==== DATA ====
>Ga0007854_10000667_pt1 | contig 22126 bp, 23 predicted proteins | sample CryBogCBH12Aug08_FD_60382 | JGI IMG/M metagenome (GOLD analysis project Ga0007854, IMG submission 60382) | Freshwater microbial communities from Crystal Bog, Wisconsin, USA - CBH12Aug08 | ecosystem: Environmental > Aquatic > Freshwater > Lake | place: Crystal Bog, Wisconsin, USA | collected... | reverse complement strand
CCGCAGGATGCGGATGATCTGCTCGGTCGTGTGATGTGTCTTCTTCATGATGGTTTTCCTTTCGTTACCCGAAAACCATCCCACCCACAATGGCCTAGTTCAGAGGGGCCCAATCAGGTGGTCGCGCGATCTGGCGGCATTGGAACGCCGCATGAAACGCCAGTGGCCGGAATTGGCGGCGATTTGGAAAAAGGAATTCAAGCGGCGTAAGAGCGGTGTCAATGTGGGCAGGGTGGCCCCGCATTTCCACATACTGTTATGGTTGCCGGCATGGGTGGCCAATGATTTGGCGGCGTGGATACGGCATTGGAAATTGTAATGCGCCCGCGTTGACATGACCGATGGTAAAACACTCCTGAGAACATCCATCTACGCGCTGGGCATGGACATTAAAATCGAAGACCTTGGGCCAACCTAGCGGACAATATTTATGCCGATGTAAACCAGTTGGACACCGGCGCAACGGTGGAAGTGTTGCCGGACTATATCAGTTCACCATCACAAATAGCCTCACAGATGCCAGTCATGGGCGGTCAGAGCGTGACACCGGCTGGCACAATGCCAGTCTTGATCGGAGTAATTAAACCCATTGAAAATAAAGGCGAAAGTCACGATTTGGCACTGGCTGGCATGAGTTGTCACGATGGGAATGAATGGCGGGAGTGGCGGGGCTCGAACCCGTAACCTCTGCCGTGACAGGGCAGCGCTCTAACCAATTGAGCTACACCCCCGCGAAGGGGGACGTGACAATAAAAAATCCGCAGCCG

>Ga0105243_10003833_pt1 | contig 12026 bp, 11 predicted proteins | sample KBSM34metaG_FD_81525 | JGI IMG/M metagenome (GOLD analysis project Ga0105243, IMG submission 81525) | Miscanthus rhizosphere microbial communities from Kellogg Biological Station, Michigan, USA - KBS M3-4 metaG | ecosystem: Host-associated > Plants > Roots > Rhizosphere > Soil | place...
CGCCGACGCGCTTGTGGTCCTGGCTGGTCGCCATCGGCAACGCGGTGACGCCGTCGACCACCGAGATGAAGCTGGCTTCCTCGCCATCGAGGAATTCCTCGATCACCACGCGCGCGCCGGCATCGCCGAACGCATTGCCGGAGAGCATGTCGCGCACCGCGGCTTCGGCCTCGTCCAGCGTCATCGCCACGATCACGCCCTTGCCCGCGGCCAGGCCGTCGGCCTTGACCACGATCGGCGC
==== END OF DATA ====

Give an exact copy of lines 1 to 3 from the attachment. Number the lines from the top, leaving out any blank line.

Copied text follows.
>Ga0007854_10000667_pt1 | contig 22126 bp, 23 predicted proteins | sample CryBogCBH12Aug08_FD_60382 | JGI IMG/M metagenome (GOLD analysis project Ga0007854, IMG submission 60382) | Freshwater microbial communities from Crystal Bog, Wisconsin, USA - CBH12Aug08 | ecosystem: Environmental > Aquatic > Freshwater > Lake | place: Crystal Bog, Wisconsin, USA | collected... | reverse complement strand
CCGCAGGATGCGGATGATCTGCTCGGTCGTGTGATGTGTCTTCTTCATGATGGTTTTCCTTTCGTTACCCGAAAACCATCCCACCCACAATGGCCTAGTTCAGAGGGGCCCAATCAGGTGGTCGCGCGATCTGGCGGCATTGGAACGCCGCATGAAACGCCAGTGGCCGGAATTGGCGGCGATTTGGAAAAAGGAATTCAAGCGGCGTAAGAGCGGTGTCAATGTGGGCAGGGTGGCCCCGCATTTCCACATACTGTTATGGTTGCCGGCATGGGTGGCCAATGATTTGGCGGCGTGGATACGGCATTGGAAATTGTAATGCGCCCGCGTTGACATGACCGATGGTAAAACACTCCTGAGAACATCCATCTACGCGCTGGGCATGGACATTAAAATCGAAGACCTTGGGCCAACCTAGCGGACAATATTTATGCCGATGTAAACCAGTTGGACACCGGCGCAACGGTGGAAGTGTTGCCGGACTATATCAGTTCACCATCACAAATAGCCTCACAGATGCCAGTCATGGGCGGTCAGAGCGTGACACCGGCTGGCACAATGCCAGTCTTGATCGGAGTAATTAAACCCATTGAAAATAAAGGCGAAAGTCACGATTTGGCACTGGCTGGCATGAGTTGTCACGATGGGAATGAATGGCGGGAGTGGCGGGGCTCGAACCCGTAACCTCTGCCGTGACAGGGCAGCGCTCTAACCAATTGAGCTACACCCCCGCGAAGGGGGACGTGACAATAAAAAATCCGCAGCCG

>Ga0105243_10003833_pt1 | contig 12026 bp, 11 predicted proteins | sample KBSM34metaG_FD_81525 | JGI IMG/M metagenome (GOLD analysis project Ga0105243, IMG submission 81525) | Miscanthus rhizosphere microbial communities from Kellogg Biological Station, Michigan, USA - KBS M3-4 metaG | ecosystem: Host-associated > Plants > Roots > Rhizosphere > Soil | place...